Reading Stephen Cope: Braving Stillness

This post was meant to be for Monday, but alas...

I started writing this on Sunday afternoon, and then around four, I realized that I felt horrible. Just horrible. A depressing sadness had descended upon me and I could not figure out why or from where.

Marcy
and I learned two hours later that our dear friend, Ken, had passed
away at 4:15. (Make the connections there that you wish.) As soon as I
knew this, the depression lifted. I felt such relief that he was no
longer suffering.

Of course, the freshness of this death is affecting my work. I am distracted. I am moody.

Yet I find that I am craving just what the first chapter of Stephen Cope's The Wisdom of Yoga says is necessary for any sort of spiritual growth: Stillness & Silence.

...we
will have to convince ourselves of the necessity, the magic, the
absolute brilliance of stillness. Over and over again, we will have to
do this.
(Cope, 19)

"We will have to convince ourselves..."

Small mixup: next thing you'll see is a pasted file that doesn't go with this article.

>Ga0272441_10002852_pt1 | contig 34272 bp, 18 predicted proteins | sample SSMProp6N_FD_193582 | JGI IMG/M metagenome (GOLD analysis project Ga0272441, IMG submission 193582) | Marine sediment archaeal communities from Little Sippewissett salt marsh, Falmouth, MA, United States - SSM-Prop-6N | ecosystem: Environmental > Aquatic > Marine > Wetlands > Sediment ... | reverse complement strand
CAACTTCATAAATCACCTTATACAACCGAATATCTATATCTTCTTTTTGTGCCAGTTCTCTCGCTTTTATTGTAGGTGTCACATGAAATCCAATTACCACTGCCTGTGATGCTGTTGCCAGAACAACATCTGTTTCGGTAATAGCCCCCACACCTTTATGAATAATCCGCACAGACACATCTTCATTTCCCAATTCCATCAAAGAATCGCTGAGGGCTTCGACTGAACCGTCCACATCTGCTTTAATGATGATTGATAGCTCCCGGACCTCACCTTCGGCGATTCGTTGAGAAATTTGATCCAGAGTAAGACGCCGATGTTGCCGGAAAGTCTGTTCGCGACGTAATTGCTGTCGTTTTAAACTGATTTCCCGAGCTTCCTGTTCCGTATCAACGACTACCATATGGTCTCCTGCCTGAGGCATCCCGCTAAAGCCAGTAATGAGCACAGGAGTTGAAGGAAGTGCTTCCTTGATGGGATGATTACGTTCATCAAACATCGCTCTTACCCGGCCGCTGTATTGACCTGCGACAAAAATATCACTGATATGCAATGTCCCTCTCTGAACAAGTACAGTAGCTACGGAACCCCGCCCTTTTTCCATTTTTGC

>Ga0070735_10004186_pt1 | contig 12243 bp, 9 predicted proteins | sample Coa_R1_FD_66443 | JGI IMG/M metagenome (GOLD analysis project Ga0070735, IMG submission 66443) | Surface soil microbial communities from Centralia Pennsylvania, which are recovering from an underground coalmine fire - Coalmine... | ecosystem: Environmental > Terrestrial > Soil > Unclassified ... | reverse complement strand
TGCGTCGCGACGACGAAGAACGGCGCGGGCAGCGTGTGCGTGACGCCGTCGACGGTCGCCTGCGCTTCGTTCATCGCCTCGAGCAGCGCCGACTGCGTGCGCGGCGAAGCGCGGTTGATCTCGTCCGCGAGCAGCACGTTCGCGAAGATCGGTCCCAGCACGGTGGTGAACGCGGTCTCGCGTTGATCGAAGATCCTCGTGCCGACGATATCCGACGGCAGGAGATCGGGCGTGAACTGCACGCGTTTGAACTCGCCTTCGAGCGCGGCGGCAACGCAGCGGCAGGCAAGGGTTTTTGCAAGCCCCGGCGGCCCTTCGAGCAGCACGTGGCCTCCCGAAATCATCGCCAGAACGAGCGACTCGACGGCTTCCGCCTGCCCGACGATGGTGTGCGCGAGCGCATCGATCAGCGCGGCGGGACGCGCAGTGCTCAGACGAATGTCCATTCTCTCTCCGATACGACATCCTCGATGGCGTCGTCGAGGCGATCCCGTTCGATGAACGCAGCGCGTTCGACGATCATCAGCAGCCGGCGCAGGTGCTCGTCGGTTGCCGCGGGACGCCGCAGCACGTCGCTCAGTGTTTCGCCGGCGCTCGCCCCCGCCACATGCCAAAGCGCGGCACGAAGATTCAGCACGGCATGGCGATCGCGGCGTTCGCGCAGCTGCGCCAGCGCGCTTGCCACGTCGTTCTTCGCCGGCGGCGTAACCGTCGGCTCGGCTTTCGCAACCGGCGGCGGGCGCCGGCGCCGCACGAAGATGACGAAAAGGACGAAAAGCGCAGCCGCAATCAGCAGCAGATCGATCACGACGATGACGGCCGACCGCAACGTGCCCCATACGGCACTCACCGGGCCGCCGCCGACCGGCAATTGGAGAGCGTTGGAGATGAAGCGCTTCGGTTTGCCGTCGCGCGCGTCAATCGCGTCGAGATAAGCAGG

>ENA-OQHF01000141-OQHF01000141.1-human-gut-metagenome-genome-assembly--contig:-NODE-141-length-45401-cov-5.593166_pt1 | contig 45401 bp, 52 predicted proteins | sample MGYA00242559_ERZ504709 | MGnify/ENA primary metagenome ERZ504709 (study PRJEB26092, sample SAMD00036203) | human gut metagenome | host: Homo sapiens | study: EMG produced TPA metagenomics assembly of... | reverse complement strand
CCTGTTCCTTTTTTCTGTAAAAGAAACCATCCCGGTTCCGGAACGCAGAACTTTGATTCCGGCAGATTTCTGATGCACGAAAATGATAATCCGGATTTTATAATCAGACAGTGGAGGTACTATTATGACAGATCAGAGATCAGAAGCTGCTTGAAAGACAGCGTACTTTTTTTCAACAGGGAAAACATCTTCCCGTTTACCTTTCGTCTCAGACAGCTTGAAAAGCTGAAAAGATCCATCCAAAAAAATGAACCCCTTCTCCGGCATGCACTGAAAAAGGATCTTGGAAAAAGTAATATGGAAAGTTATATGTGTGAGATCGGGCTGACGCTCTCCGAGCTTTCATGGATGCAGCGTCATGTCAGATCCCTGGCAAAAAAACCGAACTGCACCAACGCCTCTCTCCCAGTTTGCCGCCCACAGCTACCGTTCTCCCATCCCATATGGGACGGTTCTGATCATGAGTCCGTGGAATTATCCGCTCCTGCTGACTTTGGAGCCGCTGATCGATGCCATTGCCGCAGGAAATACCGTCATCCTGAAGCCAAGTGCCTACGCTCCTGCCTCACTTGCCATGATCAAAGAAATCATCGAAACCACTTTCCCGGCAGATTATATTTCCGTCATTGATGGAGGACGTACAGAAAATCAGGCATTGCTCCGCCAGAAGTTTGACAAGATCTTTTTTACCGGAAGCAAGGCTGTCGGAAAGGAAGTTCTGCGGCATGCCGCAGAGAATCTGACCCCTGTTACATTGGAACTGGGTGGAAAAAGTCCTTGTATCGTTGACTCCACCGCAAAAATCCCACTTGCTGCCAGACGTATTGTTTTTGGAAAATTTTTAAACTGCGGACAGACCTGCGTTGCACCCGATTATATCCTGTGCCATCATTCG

How often do we get so absorbed by our daily to-do lists that we cannot even fathom of a way to make room for silence and stillness?

How often do we convince ourselves that this busyness that we mistake for life is permanent?

How often do we decide that running errands, running around, running, running, running is more important than taking care of ourselves? Than sitting and listening?

And so we must be brave and we must choose our priorities very carefully, because whether we choose carefully or not, our choices become us. We become them.

For more, go here.

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